Web is obviously the fastest mode but can be difficult to implement in a probability-based fashion since it requires a basic probability sample of individuals who are asked to enter a website to access the questionnaire. Those who do not use the internet are provided with equipment that makes them able to participate. A less time-consuming and more practical approach would be to use volunteer samples, one example being the opt-in panel. Through different recruitment means, people are asked to join a panel and participate in surveys on a regular basis. Voluntary participation is of course a procedure that violates the classic sampling theory, where it is stated that every member of the population should have a known, nonzero probability of being selected for the survey. However, most probability-based surveys are also voluntary.
The use of opt-in panels has generated a lot of debate during recent years. Opponents argue that inference is not possible, while proponents argue that all samples these days are nonrepresentative due to the high nonresponse rates encountered. The latter agree that nonprobability samples can be heavily skewed and any sample composition needs adjustment of some kind. The debate heated up last year when The New York Times and CBS News told the world that they would start using online panels from YouGov as part of their election surveys (Keeter 2014). For a long time prominent media organizations have had strict requirements regarding surveys and probability sampling as well as publishing results from surveys. New York Times started revising their standards as a consequence of endorsing nonprobability samples.
Nonprobability sampling has recently gained in popularity. Some nonprobability proponents have turned to Bayesian inference, where some of the problems with nonprobability can be addressed (Wang et al 2014, Gelman et al 2014). In Bayesian inference a prior distribution is the point of departure. This distribution is combined with data collected in some way resulting in a posterior distribution. It is possible to produce what is called a credibility interval (AAPOR 2012), which is different from the classic margin of error. Margins of error cannot be calculated for a nonprobability sample and nor can the nonresponse rate. This is clearly stated in the standard for access panels (ISO 2009), which contains requirements regarding the communication between the panel provider and the panel members, recruitment of new panel members, panel structure and size, panel management, panel usage, client reporting, and code of conduct.
Clearly there is yet no formal theory for handling nonprobability samples. Current procedures aim at constructing a representation that mimics the target population. This is done by means of adjustments of different kinds. In the future, efforts will be made to develop robust quality measures for results based on nonprobability samples together with a development of methods that combine results from different sources, such as regular surveys, surveys based on probability sampling, big data, and data from information systems including social media.
3. Swedish Opinions-An opt-in panel
The year 2014 was called the super election year in Sweden. Numerous elections were conducted and we predicted a need for almost daily election coverage by media. Also there was a need for material that could be used by journalists to allow a transfer from case related coverage to a more data-driven journalism. Timely reporting is of course essential in most coverage of current events. Thus data collection had to be fast.
Aftonbladet, the largest newspaper in Sweden, approached our firm Inizio suggesting the development and implementation of a daily panel eventually called Swedish Opinions, which could serve the newspaper’s journalistic needs regarding current attitudes and opinions. We wrote a proposal that was accepted and the panel is now used in the following way.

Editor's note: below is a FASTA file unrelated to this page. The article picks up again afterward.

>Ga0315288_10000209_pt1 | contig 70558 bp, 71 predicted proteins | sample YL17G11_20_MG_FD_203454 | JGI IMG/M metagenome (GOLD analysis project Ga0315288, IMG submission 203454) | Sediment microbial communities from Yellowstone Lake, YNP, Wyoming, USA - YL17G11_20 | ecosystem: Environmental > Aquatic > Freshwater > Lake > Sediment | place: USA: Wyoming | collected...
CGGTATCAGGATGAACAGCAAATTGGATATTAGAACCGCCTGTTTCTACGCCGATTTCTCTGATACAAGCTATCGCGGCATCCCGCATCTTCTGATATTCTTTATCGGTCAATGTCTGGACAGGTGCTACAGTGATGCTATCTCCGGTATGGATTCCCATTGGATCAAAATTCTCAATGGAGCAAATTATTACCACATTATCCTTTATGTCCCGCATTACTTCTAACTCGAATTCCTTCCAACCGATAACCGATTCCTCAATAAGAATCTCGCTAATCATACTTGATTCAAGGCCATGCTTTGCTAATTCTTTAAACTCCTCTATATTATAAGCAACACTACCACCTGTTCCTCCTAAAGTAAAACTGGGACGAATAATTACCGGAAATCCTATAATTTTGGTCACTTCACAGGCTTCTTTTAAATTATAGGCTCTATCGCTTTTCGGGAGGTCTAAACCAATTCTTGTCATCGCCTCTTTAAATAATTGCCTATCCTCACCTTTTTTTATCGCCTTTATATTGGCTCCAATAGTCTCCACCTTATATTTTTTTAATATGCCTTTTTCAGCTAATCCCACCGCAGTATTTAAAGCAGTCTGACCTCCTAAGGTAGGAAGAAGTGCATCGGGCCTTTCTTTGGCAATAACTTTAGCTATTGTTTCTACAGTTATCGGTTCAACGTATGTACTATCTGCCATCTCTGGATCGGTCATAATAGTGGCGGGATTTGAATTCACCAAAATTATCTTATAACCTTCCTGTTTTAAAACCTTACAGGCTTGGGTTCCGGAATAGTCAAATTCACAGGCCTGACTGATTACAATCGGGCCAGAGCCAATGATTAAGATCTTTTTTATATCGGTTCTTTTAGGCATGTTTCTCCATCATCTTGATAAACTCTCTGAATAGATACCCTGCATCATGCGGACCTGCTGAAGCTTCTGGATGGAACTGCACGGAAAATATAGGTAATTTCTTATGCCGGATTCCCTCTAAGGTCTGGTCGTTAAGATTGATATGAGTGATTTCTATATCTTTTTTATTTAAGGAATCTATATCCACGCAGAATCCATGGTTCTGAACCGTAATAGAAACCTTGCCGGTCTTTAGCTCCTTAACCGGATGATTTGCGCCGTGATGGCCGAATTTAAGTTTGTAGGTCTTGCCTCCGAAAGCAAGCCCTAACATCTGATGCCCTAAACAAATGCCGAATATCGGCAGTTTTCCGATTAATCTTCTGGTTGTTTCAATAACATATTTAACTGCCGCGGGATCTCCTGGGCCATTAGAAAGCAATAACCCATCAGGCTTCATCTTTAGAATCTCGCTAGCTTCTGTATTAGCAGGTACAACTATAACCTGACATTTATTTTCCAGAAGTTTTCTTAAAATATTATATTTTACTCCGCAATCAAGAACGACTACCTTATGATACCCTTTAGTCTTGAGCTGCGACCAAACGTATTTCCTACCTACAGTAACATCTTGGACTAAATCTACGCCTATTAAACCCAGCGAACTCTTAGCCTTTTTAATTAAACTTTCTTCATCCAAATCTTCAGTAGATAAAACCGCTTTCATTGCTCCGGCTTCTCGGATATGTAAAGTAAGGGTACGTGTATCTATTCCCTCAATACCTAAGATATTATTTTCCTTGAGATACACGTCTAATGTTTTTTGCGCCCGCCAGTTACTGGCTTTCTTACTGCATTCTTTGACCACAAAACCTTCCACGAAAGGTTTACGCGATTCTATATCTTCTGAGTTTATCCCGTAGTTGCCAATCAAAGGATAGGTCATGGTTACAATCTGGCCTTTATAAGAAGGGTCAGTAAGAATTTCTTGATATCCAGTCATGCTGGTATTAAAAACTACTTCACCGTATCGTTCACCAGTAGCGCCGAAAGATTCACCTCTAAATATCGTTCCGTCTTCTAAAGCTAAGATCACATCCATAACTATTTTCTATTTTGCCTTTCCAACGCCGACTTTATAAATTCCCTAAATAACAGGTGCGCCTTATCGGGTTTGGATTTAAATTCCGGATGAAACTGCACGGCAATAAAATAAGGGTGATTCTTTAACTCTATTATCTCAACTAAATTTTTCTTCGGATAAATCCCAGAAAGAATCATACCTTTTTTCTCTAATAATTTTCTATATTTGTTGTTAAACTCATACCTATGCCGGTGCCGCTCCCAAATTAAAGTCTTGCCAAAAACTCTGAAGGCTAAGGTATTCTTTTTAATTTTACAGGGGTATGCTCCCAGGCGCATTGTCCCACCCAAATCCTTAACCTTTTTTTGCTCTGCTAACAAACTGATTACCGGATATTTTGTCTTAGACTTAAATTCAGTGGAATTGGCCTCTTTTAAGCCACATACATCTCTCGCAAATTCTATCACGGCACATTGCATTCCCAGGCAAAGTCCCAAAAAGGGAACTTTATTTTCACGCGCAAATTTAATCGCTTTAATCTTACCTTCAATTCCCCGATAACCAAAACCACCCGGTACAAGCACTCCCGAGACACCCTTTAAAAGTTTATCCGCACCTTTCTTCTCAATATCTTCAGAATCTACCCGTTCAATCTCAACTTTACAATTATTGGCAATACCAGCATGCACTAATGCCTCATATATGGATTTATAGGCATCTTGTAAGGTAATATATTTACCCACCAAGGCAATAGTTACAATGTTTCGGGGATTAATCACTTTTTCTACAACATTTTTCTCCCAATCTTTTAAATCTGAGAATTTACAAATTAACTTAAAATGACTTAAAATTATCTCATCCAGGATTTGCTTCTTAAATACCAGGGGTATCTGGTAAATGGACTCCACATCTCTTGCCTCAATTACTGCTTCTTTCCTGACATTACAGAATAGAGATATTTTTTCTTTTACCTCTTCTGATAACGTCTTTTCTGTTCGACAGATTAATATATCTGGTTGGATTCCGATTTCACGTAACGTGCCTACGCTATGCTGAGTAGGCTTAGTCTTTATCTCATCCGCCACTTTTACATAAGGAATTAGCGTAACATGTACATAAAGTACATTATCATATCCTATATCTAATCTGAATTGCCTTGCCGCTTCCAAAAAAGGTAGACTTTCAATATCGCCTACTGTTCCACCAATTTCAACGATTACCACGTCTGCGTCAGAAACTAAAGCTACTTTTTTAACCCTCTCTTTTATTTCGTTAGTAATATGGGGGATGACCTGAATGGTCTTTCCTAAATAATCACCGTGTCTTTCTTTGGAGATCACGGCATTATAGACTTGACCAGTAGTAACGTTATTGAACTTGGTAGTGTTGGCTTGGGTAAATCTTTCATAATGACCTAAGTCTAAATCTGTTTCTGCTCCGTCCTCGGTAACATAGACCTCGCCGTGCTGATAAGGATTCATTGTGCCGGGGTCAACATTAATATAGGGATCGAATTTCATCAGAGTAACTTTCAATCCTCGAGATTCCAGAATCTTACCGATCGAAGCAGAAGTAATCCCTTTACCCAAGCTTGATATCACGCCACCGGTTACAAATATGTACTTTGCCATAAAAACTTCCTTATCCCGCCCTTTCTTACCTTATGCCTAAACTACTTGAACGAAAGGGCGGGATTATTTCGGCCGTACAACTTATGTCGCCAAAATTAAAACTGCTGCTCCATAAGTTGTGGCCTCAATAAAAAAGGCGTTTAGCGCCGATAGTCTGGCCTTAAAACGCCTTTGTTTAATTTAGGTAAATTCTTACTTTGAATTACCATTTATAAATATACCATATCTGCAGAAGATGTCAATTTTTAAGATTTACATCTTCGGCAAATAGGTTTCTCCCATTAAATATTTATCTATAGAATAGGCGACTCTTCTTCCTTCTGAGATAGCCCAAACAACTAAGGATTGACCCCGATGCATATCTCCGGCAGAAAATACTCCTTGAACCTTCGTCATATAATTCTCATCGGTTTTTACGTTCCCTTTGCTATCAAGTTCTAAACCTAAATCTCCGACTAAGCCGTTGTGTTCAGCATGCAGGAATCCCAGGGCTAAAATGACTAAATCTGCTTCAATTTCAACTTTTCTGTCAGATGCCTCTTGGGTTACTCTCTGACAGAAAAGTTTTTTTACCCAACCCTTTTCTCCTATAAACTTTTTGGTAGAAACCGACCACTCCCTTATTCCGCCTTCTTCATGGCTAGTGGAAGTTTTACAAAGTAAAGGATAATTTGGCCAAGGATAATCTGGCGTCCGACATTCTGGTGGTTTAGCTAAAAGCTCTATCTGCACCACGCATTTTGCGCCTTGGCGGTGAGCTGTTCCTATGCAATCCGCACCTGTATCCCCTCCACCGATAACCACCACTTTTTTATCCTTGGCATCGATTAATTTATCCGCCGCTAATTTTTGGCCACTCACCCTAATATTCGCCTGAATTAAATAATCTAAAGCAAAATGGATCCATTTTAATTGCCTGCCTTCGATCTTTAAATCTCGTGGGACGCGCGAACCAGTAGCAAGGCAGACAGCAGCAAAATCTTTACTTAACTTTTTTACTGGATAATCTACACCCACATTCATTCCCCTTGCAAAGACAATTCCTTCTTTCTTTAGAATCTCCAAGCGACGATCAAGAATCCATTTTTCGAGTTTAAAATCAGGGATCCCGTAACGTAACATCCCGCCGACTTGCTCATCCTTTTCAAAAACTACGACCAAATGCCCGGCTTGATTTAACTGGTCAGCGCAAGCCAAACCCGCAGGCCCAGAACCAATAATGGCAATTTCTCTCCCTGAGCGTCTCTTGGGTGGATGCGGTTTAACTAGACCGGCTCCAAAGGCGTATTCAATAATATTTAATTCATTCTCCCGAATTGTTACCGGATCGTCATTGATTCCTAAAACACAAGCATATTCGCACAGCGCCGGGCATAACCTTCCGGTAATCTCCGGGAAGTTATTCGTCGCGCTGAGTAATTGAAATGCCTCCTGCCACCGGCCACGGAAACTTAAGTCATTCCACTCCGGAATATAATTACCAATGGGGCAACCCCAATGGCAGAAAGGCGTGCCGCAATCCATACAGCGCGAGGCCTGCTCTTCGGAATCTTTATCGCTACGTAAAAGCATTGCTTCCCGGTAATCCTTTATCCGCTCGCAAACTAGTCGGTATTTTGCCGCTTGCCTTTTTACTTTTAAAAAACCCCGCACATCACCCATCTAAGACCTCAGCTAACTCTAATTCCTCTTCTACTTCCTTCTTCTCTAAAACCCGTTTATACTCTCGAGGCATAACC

During the morning editorial meeting various “research” ideas are tossed around. A statistical editor, trained by us, starts thinking about question wording and possible visualizations that might shed some light on the research idea. A web questionnaire is developed or an old one adapted to the research problem. The daily invitation to participate is sent to panel members. The inflow of responses is followed up, analyses are conducted and preliminary and final reports are produced. Adjustment to compensate for nonrandomness is done both at the sampling stage and after the data have been collected.
At the sampling stage it is possible to do prestratification. Typically we use gender, age and region to adjust for nonrandomness. After data collection, adjustments are made to compensate for varying response propensities across prestrata. Here we use poststratification by assigning different weights to different groups so that the distribution of respondents resembles that of the entire country.
Recruitment of panel members is done by using banners that pop up not only on Aftonbladet’s website but also on other sites associated with the media consortium, where Aftonbladet is just one of the members. The panel currently has more than 30,000 members.
During the development of the Swedish Opinions concept we have had access to the Advisory Board mentioned above consisting of a number of high-profile academic survey researchers.
4. Problems and challenges
The main technical problem has to do with the fact that systems available on the market are designed for general access panels rather than panels, where members are reinvited with a certain periodicity. Thus we had to adjust for that in the system we acquired on the market.
Methodological problems were more challenging. The recruitment was in fact so called double opt-in, where those who expressed an interest in panel membership had to confirm their membership before being included in the panel. Various background data were then collected regarding socio-economic status, and estimated frequency of site visits to improve final adjustments after data collection. To adjust for underrepresentation of specific groups we had to move the invitations around from time to time, basically by identifying parts of sites that might be of special interest to those underrepresented.